To address the requirements described above, the present invention discloses a method and apparatus for generating reconfigurable beams.

The apparatus comprises a stationary feed array having a plurality of selectably activatable feed array elements, the feed array having a feed array sensitive axis; a reflector, illuminated by the selectably activatable feed array elements; a first mechanism, coupled to the reflector, for varying a position of the reflector along the feed array axis; wherein a desired beam size of the antenna system is selected by varying the reflector position along the feed array sensitive axis and by selectably activating the feed array elements.

The method comprises the steps of illuminating a reflector from a stationary feed array having plurality of feed array elements; and changing a width of the beam by varying a distance of the reflector from the feed array along a feed array sensitive axis and selectably activating the feed array elements.

The foregoing provides the desired flexibility in high power applications, by keeping the feed array stationary, and extends the range of beam size reconfiguration by using a variable size feed array and reflector movement. It also provides high beam efficiency values over the zooming range of the beams, while achieving mini scan loss by using reflector gimbaling to scan the beams.

BRIEF DESCRIPTION OF THE DRAWINGS

Referring now to the drawings in which like reference numbers represent corresponding parts throughout:

FIG. 1A is a diagram of one embodiment of the reconfigurable antenna system;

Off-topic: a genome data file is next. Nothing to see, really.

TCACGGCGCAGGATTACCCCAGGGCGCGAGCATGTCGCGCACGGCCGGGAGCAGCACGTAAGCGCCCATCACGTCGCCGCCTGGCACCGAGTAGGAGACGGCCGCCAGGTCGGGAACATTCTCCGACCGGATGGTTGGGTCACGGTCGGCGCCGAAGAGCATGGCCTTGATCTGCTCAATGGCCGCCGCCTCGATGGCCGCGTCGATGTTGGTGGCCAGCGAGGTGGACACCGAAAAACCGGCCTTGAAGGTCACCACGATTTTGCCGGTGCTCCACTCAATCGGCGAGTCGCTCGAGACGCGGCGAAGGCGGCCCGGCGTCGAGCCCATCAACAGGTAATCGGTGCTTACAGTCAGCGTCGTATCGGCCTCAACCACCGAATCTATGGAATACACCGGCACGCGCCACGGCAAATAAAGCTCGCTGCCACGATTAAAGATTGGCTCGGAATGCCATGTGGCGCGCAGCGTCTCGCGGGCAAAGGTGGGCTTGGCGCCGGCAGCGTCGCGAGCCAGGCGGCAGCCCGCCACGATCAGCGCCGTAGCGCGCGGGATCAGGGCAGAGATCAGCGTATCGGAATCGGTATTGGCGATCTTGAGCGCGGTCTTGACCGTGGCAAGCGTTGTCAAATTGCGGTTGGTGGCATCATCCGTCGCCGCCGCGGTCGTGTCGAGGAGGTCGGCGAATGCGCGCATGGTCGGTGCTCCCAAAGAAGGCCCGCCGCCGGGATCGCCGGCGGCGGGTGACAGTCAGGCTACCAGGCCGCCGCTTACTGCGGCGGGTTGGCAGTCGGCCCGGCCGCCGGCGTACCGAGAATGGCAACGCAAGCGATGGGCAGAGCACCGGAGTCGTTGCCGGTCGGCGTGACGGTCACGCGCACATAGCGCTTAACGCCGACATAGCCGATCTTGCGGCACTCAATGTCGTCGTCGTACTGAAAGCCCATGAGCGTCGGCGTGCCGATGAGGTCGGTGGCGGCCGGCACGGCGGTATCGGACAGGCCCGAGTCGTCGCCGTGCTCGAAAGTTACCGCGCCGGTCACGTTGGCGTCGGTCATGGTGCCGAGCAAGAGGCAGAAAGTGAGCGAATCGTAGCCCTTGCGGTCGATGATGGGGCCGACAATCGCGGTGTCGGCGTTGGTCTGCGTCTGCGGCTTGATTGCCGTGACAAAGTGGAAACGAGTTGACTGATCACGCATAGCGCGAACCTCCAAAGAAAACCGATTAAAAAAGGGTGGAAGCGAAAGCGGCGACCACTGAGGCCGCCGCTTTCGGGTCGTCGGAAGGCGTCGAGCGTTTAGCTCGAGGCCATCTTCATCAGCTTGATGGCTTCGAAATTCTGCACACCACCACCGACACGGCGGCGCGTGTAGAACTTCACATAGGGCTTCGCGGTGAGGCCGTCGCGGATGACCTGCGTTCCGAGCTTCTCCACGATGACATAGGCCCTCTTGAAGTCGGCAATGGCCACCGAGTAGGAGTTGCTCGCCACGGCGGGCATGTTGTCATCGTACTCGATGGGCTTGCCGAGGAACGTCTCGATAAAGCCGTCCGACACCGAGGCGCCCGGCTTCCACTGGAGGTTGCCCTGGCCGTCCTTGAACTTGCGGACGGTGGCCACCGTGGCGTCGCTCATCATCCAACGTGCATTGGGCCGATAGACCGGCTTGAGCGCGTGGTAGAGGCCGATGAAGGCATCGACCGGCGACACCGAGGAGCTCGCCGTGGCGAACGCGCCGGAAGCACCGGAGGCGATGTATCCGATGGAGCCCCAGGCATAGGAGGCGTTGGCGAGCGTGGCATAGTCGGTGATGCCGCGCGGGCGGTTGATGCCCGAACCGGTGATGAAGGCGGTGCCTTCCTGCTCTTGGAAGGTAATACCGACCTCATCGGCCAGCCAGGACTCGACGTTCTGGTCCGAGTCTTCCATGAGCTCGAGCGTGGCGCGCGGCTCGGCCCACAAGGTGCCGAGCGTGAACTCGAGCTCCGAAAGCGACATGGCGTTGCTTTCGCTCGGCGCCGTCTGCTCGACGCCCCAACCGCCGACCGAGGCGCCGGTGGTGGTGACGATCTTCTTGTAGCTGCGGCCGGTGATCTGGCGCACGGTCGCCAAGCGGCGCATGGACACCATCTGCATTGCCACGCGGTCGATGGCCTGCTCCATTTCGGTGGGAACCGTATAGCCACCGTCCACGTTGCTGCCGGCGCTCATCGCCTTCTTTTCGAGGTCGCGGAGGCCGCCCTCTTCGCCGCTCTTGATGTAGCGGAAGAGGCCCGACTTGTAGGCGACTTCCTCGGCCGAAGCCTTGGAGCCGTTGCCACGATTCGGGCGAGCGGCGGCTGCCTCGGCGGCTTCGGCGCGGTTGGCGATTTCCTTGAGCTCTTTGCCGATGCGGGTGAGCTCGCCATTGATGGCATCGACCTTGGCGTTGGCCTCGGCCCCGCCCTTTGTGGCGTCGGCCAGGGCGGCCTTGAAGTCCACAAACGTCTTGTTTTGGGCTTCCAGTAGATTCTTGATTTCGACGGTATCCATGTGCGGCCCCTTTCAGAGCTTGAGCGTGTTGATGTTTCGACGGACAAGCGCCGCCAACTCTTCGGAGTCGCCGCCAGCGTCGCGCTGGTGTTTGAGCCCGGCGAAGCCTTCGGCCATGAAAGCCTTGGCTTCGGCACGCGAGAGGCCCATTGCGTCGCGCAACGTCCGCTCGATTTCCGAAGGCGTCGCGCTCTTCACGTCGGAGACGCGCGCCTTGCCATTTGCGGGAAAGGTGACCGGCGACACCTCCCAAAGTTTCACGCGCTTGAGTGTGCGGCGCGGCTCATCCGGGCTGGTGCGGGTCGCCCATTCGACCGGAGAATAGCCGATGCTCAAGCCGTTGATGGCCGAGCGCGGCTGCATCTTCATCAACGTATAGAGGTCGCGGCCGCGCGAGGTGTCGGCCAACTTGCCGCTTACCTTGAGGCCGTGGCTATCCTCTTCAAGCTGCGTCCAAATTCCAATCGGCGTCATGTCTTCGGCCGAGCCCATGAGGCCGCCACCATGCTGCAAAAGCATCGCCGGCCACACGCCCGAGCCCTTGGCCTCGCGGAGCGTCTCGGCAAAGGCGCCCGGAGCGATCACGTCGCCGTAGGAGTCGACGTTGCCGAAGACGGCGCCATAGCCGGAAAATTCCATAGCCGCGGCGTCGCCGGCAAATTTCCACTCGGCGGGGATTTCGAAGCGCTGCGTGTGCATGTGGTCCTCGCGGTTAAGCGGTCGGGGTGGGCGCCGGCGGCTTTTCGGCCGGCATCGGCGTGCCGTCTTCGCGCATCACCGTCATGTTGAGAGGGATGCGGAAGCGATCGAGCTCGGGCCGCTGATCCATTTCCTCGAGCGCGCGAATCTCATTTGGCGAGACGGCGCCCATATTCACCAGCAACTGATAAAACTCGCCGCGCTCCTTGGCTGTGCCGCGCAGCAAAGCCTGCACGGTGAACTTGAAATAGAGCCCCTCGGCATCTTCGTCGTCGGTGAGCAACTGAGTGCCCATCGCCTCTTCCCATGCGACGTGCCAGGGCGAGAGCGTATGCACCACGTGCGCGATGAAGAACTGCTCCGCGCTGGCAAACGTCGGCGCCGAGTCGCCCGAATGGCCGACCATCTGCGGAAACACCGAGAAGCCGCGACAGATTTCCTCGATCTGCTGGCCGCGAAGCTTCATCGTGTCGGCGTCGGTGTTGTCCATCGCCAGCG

FIG. 1B is a diagram depicting one embodiment of the feed array,

FIG. 2 is a schematic diagram of a driver network that drives the feed array,

FIG. 3 is a plot of the typical beam coverage from a Medium Earth Orbit (MEO) satellite located at 110 degree west orbital location and typical beamsets covering the Earth;

FIGS. 4 and 5 are diagrams showing the operation of the antenna system in the deployed state;

FIG. 6A is a diagram showing the performance of the antenna system for smaller beam foot-print of 600 km wherein only the primary central element of the feed array is used at a first frequency L1=1.585 GHz;

FIG. 6B is a diagram showing the performance of the antenna system for smaller beam foot-print of 600 km wherein only the primary central element of the feed array is used at a second frequency L2=1.226 GHz;

FIG. 7 is a diagram showing a typical beam pattern azimuth cuts for the three east-west beams shown in FIG. 6A;

FIGS. 8A and 8B are diagrams illustrating computed beam directivity contours using all the eight feed elements for a 2000 km foot-print for frequencies L1 and L2, respectively;

FIG. 9 is a plot showing the azimuth pattern cuts for three beams shown in FIG. 8A;